I’m genetically obliged to post this

Just so you don’t think that I’m being plainly racist here, my British heritage makes me genetically obliged to post this. It’s something I can’t avoid, I was culturally committed from the moment I saw it. Here’s a Chinese taxi driver with a no holds barred approach to his work:

RefusalToCarry

refuse to carry frenchmen and dogs

I’d love to know just what his experience was that caused him to have that sign made up. You can only assume that it wasn’t a single incident either. Or if it was a single incident, it must have been a doozy.

I just can’t understand what his problem is with dogs.

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12 thoughts on “I’m genetically obliged to post this

  1. I know why they are afraid of dogs. My Chinese friends told me that they have a serious rabies problem in China, and infected stray dogs are responsible for hundreds of deaths each year. Even though reason dictates the dog would be vaccinated, the residual fear is still there.

  2. Makes me glad I’m in the States. My working dog for the deaf goes everywhere with me, cabs, restaurants, buses you name it. It’s actually against the law to refuse.

    It does leave you to wonder what his experience was. Frenchmen and dogs, the places that takes the mind *winks* (Hugs)Indigo

  3. pinkbagels – In China it’s extremely unlikely that a dog would be vaccinated. It’s not quite the same as here or in the UK/US/etc. In truth, though it’s changing, the Chinese have a very different relationship to dogs.

    Indigo – I don’t imagine that hearing dogs have made it to China yet. Maybe in the big cities, but even then…

  4. My first reaction was that this could have been some Chinglish misunderstanding/mistranslation. But from what I know of written Chinese, seems that’s exactly what it says!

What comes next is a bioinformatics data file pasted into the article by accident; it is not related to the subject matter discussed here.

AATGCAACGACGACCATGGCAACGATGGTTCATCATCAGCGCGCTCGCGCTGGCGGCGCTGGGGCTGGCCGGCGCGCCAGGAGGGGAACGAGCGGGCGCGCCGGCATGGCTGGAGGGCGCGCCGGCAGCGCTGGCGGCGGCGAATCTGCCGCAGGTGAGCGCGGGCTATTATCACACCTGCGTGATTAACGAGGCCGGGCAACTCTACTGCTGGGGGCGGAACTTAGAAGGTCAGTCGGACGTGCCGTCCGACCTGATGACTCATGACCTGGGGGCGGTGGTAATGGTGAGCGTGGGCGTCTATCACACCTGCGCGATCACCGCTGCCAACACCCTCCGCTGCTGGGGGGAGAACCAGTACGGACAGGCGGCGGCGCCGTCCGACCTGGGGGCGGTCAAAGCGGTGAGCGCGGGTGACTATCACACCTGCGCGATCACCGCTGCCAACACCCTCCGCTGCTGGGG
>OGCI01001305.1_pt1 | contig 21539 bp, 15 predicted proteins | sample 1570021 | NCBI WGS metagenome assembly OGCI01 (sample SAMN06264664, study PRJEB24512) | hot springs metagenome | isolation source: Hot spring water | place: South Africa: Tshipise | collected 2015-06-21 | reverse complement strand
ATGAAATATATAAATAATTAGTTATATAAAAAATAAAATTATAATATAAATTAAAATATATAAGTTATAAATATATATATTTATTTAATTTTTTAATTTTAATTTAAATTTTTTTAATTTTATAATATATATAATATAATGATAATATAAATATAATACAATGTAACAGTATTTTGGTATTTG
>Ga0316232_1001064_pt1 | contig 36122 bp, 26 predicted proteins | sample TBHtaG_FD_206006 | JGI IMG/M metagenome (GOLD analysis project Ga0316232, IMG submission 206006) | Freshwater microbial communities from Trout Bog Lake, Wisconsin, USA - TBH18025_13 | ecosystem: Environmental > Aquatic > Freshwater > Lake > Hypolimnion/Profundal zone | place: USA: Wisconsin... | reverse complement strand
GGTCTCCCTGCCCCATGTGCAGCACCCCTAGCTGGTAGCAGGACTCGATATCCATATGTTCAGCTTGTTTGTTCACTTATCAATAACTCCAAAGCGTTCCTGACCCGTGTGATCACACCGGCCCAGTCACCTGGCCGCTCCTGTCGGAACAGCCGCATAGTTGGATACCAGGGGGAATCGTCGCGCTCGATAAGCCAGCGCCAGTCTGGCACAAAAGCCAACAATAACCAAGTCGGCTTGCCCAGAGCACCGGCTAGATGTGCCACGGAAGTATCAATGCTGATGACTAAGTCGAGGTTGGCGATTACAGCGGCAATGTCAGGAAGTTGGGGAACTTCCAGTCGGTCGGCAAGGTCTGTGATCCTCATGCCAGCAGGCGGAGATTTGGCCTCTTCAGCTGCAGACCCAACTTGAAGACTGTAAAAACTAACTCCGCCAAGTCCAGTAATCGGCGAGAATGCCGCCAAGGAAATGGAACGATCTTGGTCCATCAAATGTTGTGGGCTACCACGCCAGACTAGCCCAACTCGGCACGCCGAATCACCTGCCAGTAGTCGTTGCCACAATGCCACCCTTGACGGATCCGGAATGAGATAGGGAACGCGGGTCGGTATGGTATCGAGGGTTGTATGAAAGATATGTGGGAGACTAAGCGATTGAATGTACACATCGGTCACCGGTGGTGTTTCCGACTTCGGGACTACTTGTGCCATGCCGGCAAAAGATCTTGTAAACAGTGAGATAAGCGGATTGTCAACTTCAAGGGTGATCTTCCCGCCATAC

I wonder if there are anti-discrimination laws in China against this (or if they’re on the books but not enforced).

    On that note, it’s hilarious that China of all places is (in many respects) one of the most extreme free market capitalist countries in the world.

  5. LOL.

    Hey – I thought that, what with your British heritage, and the fact that around 30,000 words in English are French, oh yeah and that they conquered you (and in turn you them) and you fought in two world wars together and are now part of the same country (sorry, “political and economic union”) now ruled by the a Belgian guy, I thought you would have had a little more sympathy for your ultra-secular, beret-wearing, garlic-loving neighbhours! 😉

  6. Laura – good point.

    Michael – yeah, I’m doubting the presence of any kind of anti-discrim laws.

    Hank – no. No sympathy at all.

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  8. This refers to an incident in the run up to the 2008 Olympics when a Tibetan protestor knocked over the woman who was carrying the Olympic torch through Paris. There was a wave of anti-French feeling in China as a result (including boycotts of Carrefour, etc)

    The sign is a reference to the apocryphal sign that was supposed to ahng outside a park in Shanghai during the colonial period (‘no dogs or Chinese’). France held a concession in Shanghai at the time. So two flavours of grievance in one.

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